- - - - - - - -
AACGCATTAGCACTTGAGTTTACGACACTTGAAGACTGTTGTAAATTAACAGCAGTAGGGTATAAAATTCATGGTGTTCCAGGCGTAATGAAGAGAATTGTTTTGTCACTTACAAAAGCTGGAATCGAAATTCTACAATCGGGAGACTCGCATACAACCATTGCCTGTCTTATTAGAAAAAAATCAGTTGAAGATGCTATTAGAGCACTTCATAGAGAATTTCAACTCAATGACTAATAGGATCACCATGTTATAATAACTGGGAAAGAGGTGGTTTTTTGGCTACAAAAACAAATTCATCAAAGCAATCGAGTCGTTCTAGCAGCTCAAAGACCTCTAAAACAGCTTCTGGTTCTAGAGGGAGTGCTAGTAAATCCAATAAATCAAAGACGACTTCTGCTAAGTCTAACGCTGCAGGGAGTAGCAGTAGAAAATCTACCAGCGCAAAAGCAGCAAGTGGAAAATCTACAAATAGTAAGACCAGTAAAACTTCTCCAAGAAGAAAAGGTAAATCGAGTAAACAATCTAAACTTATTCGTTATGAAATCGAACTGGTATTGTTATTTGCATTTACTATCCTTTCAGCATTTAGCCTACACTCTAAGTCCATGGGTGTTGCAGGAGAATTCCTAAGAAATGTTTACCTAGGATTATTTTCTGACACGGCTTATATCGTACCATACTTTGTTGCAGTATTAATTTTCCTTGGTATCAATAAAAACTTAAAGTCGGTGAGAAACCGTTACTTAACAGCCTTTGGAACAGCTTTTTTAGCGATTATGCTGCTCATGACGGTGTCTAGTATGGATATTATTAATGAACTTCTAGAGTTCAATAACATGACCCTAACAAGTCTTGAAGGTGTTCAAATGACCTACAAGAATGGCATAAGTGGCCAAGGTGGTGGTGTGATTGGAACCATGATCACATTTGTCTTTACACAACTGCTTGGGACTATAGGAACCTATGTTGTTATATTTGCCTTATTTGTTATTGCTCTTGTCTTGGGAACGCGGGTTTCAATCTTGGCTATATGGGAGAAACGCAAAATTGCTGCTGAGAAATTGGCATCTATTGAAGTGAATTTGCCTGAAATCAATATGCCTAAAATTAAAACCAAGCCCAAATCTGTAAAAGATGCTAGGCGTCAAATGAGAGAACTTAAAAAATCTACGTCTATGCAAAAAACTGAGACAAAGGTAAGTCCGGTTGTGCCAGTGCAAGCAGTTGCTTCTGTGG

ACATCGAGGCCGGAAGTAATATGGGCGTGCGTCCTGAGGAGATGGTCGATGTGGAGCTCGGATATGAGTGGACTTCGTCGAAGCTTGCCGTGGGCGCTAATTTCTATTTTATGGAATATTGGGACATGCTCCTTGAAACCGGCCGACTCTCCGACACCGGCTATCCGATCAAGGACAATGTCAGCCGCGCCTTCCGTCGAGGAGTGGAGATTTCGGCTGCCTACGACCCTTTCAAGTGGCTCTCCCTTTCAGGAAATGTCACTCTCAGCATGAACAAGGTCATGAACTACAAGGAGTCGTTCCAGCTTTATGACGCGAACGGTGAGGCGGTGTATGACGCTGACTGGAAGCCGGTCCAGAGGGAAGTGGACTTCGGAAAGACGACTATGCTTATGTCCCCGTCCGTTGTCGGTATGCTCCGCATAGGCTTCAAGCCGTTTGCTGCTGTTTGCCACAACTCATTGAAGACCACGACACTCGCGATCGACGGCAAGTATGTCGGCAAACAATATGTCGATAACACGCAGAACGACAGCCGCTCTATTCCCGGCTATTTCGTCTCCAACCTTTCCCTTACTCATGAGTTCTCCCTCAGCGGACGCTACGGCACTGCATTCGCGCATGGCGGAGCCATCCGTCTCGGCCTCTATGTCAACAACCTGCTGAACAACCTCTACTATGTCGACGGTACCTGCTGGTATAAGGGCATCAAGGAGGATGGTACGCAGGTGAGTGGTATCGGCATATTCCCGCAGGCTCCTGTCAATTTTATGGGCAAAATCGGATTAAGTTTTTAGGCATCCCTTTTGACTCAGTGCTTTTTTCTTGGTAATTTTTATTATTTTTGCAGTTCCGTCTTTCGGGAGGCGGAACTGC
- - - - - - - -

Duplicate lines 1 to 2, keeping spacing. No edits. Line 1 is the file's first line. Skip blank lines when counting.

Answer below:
AACGCATTAGCACTTGAGTTTACGACACTTGAAGACTGTTGTAAATTAACAGCAGTAGGGTATAAAATTCATGGTGTTCCAGGCGTAATGAAGAGAATTGTTTTGTCACTTACAAAAGCTGGAATCGAAATTCTACAATCGGGAGACTCGCATACAACCATTGCCTGTCTTATTAGAAAAAAATCAGTTGAAGATGCTATTAGAGCACTTCATAGAGAATTTCAACTCAATGACTAATAGGATCACCATGTTATAATAACTGGGAAAGAGGTGGTTTTTTGGCTACAAAAACAAATTCATCAAAGCAATCGAGTCGTTCTAGCAGCTCAAAGACCTCTAAAACAGCTTCTGGTTCTAGAGGGAGTGCTAGTAAATCCAATAAATCAAAGACGACTTCTGCTAAGTCTAACGCTGCAGGGAGTAGCAGTAGAAAATCTACCAGCGCAAAAGCAGCAAGTGGAAAATCTACAAATAGTAAGACCAGTAAAACTTCTCCAAGAAGAAAAGGTAAATCGAGTAAACAATCTAAACTTATTCGTTATGAAATCGAACTGGTATTGTTATTTGCATTTACTATCCTTTCAGCATTTAGCCTACACTCTAAGTCCATGGGTGTTGCAGGAGAATTCCTAAGAAATGTTTACCTAGGATTATTTTCTGACACGGCTTATATCGTACCATACTTTGTTGCAGTATTAATTTTCCTTGGTATCAATAAAAACTTAAAGTCGGTGAGAAACCGTTACTTAACAGCCTTTGGAACAGCTTTTTTAGCGATTATGCTGCTCATGACGGTGTCTAGTATGGATATTATTAATGAACTTCTAGAGTTCAATAACATGACCCTAACAAGTCTTGAAGGTGTTCAAATGACCTACAAGAATGGCATAAGTGGCCAAGGTGGTGGTGTGATTGGAACCATGATCACATTTGTCTTTACACAACTGCTTGGGACTATAGGAACCTATGTTGTTATATTTGCCTTATTTGTTATTGCTCTTGTCTTGGGAACGCGGGTTTCAATCTTGGCTATATGGGAGAAACGCAAAATTGCTGCTGAGAAATTGGCATCTATTGAAGTGAATTTGCCTGAAATCAATATGCCTAAAATTAAAACCAAGCCCAAATCTGTAAAAGATGCTAGGCGTCAAATGAGAGAACTTAAAAAATCTACGTCTATGCAAAAAACTGAGACAAAGGTAAGTCCGGTTGTGCCAGTGCAAGCAGTTGCTTCTGTGG

ACATCGAGGCCGGAAGTAATATGGGCGTGCGTCCTGAGGAGATGGTCGATGTGGAGCTCGGATATGAGTGGACTTCGTCGAAGCTTGCCGTGGGCGCTAATTTCTATTTTATGGAATATTGGGACATGCTCCTTGAAACCGGCCGACTCTCCGACACCGGCTATCCGATCAAGGACAATGTCAGCCGCGCCTTCCGTCGAGGAGTGGAGATTTCGGCTGCCTACGACCCTTTCAAGTGGCTCTCCCTTTCAGGAAATGTCACTCTCAGCATGAACAAGGTCATGAACTACAAGGAGTCGTTCCAGCTTTATGACGCGAACGGTGAGGCGGTGTATGACGCTGACTGGAAGCCGGTCCAGAGGGAAGTGGACTTCGGAAAGACGACTATGCTTATGTCCCCGTCCGTTGTCGGTATGCTCCGCATAGGCTTCAAGCCGTTTGCTGCTGTTTGCCACAACTCATTGAAGACCACGACACTCGCGATCGACGGCAAGTATGTCGGCAAACAATATGTCGATAACACGCAGAACGACAGCCGCTCTATTCCCGGCTATTTCGTCTCCAACCTTTCCCTTACTCATGAGTTCTCCCTCAGCGGACGCTACGGCACTGCATTCGCGCATGGCGGAGCCATCCGTCTCGGCCTCTATGTCAACAACCTGCTGAACAACCTCTACTATGTCGACGGTACCTGCTGGTATAAGGGCATCAAGGAGGATGGTACGCAGGTGAGTGGTATCGGCATATTCCCGCAGGCTCCTGTCAATTTTATGGGCAAAATCGGATTAAGTTTTTAGGCATCCCTTTTGACTCAGTGCTTTTTTCTTGGTAATTTTTATTATTTTTGCAGTTCCGTCTTTCGGGAGGCGGAACTGC